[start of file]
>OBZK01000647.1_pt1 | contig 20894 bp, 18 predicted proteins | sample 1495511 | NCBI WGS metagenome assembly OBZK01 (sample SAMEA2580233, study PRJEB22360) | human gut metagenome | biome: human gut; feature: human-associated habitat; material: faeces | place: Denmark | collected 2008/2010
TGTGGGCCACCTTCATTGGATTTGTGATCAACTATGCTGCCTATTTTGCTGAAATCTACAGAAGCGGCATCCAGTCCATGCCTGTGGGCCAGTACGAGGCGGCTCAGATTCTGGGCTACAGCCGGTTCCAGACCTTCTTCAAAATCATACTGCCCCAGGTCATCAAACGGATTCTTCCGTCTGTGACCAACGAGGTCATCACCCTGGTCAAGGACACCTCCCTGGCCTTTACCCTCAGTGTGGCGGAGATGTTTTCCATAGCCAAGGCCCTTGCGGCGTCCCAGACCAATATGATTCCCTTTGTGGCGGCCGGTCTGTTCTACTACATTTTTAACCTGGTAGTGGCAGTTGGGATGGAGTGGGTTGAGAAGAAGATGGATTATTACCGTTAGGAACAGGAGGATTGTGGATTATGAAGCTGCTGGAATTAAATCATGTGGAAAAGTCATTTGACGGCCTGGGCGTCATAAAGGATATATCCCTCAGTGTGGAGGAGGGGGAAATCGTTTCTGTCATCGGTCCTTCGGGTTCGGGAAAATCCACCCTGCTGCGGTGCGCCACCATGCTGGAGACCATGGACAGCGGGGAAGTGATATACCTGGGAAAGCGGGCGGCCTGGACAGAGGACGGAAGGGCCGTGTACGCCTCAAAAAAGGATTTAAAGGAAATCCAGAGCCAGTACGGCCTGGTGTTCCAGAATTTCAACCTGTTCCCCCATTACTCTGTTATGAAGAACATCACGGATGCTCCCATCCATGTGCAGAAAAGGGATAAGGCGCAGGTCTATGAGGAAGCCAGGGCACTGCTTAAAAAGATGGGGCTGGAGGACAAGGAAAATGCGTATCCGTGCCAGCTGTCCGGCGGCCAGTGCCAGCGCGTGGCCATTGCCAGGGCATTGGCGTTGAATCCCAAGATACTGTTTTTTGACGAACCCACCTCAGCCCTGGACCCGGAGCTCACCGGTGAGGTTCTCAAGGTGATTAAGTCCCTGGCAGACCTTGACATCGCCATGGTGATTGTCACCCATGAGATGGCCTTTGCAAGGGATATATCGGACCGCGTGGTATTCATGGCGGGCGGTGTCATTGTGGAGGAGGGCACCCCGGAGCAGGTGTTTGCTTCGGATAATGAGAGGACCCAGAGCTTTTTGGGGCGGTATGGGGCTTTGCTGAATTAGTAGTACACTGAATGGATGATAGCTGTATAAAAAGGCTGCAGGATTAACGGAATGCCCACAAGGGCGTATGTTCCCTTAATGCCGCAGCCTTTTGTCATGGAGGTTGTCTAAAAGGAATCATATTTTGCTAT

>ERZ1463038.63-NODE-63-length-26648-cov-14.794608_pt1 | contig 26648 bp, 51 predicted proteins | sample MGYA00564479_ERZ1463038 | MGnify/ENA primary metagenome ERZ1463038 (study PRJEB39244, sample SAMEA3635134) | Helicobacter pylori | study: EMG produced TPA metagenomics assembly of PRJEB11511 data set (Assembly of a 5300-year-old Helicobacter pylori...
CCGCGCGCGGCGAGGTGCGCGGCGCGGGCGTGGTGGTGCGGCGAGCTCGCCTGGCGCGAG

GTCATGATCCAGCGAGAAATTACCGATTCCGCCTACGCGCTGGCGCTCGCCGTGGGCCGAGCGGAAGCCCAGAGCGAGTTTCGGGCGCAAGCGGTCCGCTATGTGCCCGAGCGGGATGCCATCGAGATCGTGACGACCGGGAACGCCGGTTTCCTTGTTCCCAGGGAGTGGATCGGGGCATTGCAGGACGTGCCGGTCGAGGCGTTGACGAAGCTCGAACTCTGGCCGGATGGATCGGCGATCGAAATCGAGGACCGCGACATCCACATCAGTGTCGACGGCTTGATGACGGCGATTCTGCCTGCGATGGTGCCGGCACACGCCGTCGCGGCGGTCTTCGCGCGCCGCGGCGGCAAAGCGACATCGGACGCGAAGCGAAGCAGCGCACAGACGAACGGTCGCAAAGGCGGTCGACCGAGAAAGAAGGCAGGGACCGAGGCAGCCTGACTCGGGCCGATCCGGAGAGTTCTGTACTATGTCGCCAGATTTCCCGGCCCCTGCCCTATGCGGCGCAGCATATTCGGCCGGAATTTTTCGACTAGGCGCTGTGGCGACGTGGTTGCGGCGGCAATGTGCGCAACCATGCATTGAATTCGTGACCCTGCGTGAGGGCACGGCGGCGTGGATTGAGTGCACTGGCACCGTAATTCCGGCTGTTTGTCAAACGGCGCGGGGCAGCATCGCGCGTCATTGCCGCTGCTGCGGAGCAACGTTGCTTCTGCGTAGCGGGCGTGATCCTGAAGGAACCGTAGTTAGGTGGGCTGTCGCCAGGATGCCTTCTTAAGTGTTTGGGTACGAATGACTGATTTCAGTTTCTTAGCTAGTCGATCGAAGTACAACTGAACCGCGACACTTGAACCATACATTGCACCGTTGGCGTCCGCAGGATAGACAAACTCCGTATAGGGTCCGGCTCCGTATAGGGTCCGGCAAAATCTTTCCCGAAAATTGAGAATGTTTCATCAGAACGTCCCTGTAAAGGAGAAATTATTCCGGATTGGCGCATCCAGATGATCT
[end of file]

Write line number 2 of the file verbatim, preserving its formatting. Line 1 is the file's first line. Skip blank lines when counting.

TGTGGGCCACCTTCATTGGATTTGTGATCAACTATGCTGCCTATTTTGCTGAAATCTACAGAAGCGGCATCCAGTCCATGCCTGTGGGCCAGTACGAGGCGGCTCAGATTCTGGGCTACAGCCGGTTCCAGACCTTCTTCAAAATCATACTGCCCCAGGTCATCAAACGGATTCTTCCGTCTGTGACCAACGAGGTCATCACCCTGGTCAAGGACACCTCCCTGGCCTTTACCCTCAGTGTGGCGGAGATGTTTTCCATAGCCAAGGCCCTTGCGGCGTCCCAGACCAATATGATTCCCTTTGTGGCGGCCGGTCTGTTCTACTACATTTTTAACCTGGTAGTGGCAGTTGGGATGGAGTGGGTTGAGAAGAAGATGGATTATTACCGTTAGGAACAGGAGGATTGTGGATTATGAAGCTGCTGGAATTAAATCATGTGGAAAAGTCATTTGACGGCCTGGGCGTCATAAAGGATATATCCCTCAGTGTGGAGGAGGGGGAAATCGTTTCTGTCATCGGTCCTTCGGGTTCGGGAAAATCCACCCTGCTGCGGTGCGCCACCATGCTGGAGACCATGGACAGCGGGGAAGTGATATACCTGGGAAAGCGGGCGGCCTGGACAGAGGACGGAAGGGCCGTGTACGCCTCAAAAAAGGATTTAAAGGAAATCCAGAGCCAGTACGGCCTGGTGTTCCAGAATTTCAACCTGTTCCCCCATTACTCTGTTATGAAGAACATCACGGATGCTCCCATCCATGTGCAGAAAAGGGATAAGGCGCAGGTCTATGAGGAAGCCAGGGCACTGCTTAAAAAGATGGGGCTGGAGGACAAGGAAAATGCGTATCCGTGCCAGCTGTCCGGCGGCCAGTGCCAGCGCGTGGCCATTGCCAGGGCATTGGCGTTGAATCCCAAGATACTGTTTTTTGACGAACCCACCTCAGCCCTGGACCCGGAGCTCACCGGTGAGGTTCTCAAGGTGATTAAGTCCCTGGCAGACCTTGACATCGCCATGGTGATTGTCACCCATGAGATGGCCTTTGCAAGGGATATATCGGACCGCGTGGTATTCATGGCGGGCGGTGTCATTGTGGAGGAGGGCACCCCGGAGCAGGTGTTTGCTTCGGATAATGAGAGGACCCAGAGCTTTTTGGGGCGGTATGGGGCTTTGCTGAATTAGTAGTACACTGAATGGATGATAGCTGTATAAAAAGGCTGCAGGATTAACGGAATGCCCACAAGGGCGTATGTTCCCTTAATGCCGCAGCCTTTTGTCATGGAGGTTGTCTAAAAGGAATCATATTTTGCTAT